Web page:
Not Dollish Love
NUR-SULTAN. KAZINFORM The premiere of comic ballet Coppélia was a huge success at the Astana Opera. On November 22 and 23, the French version of the ballet, staged by Roland Petit, was presented in the capital to a full house, incessant applause and a sea of flowers.
Two and a half hours of watching the performance flew by in one breath. The plot of Coppélia is based on Ernst Theodor Amadeus Hoffmann’s novel Der Sandmann (The Sandman). However, the creators of the production turned the German writer’s gloomy mysticism into a comedy, telling the story of a young man who fell in love with a mechanical doll made by Dr. Coppélius. Thus, all the romantic feelings in this ballet are ridiculed, nevertheless, the audience still has something to reflect on – the story of Dr. Coppélius’ unrequited love for a mechanical doll modeled after Swanilda.
At the beginning of the performance, the heroes were presented in a military garrison, with the set corresponding with the ascetic life of soldiers. Young residents of the town flirted with the brave military men, circling in a massive light and easy dance. Elegant costumes in pink and blue colours, made by prominent designers Ezio Frigerio and Franca Squarciapino, attracted the audience’s attention. Against the gray backdrop of the barracks, the entertaining intricacy of the dance appeared incredibly spectacular.
The frivolous young man Frantz (Bakhtiyar Adamzhan, Arman Urazov), his jealous bride Swanilda (Aigerim Beketayeva, Shugyla Adepkhan) and the whimsical Coppélius (Luigi Bonino, Rustem Seitbekov), in whose window the mysterious lady with a fan sits, do not create a love triangle, but rather a quadrangle.
Frantz is interested in the stranger and wants to meet her. He secretly gets into Coppélius’ house, where Swanilda has entered earlier, exposing the professor. As expected in the comedy genre, there is a happy ending: Frantz and Swanilda get married, the residents of the town are happy and only Coppélius is left alone with a broken doll in his hands and a broken heart.
Throughout the performance, according to the choreographer’s idea, the characters communicate with the audience. Principal Dancers performed this ballet with truly French humor. The audience laughed and reacted vividly to everything happening onstage. On both days, everyone portrayed their heroes in their own way. Bakhtiyar Adamzhan’s Frantz, without a doubt, turned out to be very strong in terms of dance technique, and light, playful and charming in terms of acting. Arman Urazov showed absolutely precise poses, his Frantz was flippant, just as Roland Petit intended him to be. On the first day, an unconditional beauty, a tall, aristocratic ballerina with elongated lines, Aigerim Beketayeva, went onstage as Swanilda. Her Swanilda is a capricious girl, curious and jealous. Childlike naivety was in everything: in gestures, looks of the dancer, she managed to portray a young coquette to perfection. She handled Roland Petit’s complex choreography with dignity. Her footwork was wondrous, so deftly Aigerim Beketayeva performed movements, preserving all the nuances and observing the canons of the genre and style. A young dancer of the Astana Opera Ballet Company Shugyla Adepkhan performed Swanilda on the second premiere day. Choreography for this role causes considerable difficulties even for experienced ballerinas, but the dancer managed to overcome them, justifying the hopes of the ballet master, according to the Astana Opera press service.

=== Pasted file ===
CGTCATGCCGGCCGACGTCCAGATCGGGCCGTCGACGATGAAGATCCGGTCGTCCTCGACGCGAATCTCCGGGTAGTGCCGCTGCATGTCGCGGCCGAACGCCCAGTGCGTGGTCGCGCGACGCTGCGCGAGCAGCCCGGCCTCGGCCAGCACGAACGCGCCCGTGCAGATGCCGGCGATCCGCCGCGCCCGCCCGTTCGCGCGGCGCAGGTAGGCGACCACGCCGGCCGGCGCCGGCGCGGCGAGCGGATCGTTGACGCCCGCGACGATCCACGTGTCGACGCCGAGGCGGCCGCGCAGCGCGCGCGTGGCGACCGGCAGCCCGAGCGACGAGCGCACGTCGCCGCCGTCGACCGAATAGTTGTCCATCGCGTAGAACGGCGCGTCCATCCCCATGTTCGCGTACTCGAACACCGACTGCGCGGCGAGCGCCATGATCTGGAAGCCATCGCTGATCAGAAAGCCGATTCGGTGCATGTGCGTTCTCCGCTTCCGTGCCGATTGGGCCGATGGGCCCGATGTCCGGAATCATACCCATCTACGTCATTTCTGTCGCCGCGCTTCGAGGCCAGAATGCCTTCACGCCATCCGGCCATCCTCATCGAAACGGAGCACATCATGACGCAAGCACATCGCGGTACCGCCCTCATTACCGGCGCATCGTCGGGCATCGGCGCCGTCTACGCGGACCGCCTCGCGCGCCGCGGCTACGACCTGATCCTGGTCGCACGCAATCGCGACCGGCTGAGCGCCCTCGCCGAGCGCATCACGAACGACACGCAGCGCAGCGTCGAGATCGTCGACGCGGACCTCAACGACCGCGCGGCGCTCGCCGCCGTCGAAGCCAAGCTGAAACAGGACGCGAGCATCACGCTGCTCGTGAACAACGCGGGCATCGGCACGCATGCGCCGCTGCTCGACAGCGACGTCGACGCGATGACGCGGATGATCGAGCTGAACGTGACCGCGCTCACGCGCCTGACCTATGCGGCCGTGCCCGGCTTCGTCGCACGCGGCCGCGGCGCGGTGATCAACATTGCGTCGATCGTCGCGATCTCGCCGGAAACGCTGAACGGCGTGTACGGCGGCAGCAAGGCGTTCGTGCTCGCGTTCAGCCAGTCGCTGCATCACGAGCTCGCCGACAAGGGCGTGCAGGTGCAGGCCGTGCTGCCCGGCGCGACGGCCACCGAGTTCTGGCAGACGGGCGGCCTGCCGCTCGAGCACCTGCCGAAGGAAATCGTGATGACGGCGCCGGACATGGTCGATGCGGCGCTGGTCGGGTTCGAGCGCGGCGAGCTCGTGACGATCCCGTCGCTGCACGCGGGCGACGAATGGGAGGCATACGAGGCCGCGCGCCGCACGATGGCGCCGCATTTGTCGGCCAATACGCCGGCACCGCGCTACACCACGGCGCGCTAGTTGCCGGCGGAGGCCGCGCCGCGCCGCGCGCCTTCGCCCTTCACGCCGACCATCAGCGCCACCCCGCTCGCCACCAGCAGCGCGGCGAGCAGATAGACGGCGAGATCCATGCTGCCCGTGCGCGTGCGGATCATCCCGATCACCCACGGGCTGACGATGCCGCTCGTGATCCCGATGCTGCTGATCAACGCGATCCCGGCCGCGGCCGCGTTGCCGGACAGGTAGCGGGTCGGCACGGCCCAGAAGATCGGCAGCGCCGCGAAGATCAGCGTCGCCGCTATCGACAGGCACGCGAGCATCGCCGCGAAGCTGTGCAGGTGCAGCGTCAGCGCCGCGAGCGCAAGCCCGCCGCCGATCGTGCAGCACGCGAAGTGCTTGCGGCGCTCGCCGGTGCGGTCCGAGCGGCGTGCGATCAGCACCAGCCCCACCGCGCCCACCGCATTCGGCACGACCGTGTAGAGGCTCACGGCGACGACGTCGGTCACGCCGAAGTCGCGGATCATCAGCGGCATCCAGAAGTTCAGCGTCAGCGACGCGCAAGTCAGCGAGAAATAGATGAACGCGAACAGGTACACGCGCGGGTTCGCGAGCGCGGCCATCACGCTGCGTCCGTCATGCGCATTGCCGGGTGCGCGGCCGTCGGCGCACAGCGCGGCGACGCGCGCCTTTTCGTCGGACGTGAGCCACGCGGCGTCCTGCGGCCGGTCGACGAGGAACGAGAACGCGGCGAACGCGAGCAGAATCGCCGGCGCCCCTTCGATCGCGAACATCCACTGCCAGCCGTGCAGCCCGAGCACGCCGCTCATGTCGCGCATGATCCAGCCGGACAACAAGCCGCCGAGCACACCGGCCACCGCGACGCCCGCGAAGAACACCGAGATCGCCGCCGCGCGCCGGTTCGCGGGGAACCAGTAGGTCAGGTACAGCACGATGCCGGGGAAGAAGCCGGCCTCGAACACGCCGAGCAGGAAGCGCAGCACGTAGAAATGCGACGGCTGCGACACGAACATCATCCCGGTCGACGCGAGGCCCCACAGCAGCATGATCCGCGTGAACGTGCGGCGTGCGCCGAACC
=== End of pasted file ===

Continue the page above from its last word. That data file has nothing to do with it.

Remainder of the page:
The performers of Dr. Coppélius – Luigi Bonino (also the Ballet Master) and Rustem Seitbekov in this part relied on acting, because it played a major role here. Luigi Bonino went onstage as this character dozens of times. His interpretation can certainly be considered a reference. Rustem Seitbekov’s portrayal was his own, and thereby a sense of originality was created. The dancer is fluent in classical ballet; he is perseverant and talented in performing comedic scenes. This applies to funny poses on the alchemy book, confrontation face to face with Frantz, and much more. The Astana Opera’s corps de ballet showed excellent synchronism and cohesion; the dancers kept the lines, and, overall, were very musical.Under the baton of the ballet conductor Arman Urazgaliyev, Léo Delibes’ score sounded seamless and exciting. The Astana Opera Symphony Orchestra reproduced the musical text in a masterly fashion. In frosty premiere days, the capital’s audience responded to the effervescent melodies with unbridled enthusiasm. It is important to note that this wonderful ballet was added to the repertoire of the Astana Opera at the initiative of the Artistic Director of the Ballet Company, People’s Artist of Russia Altynai Asylmuratova, and the premiere took place with the support of the Ministry of Culture and Sports of the Republic of Kazakhstan.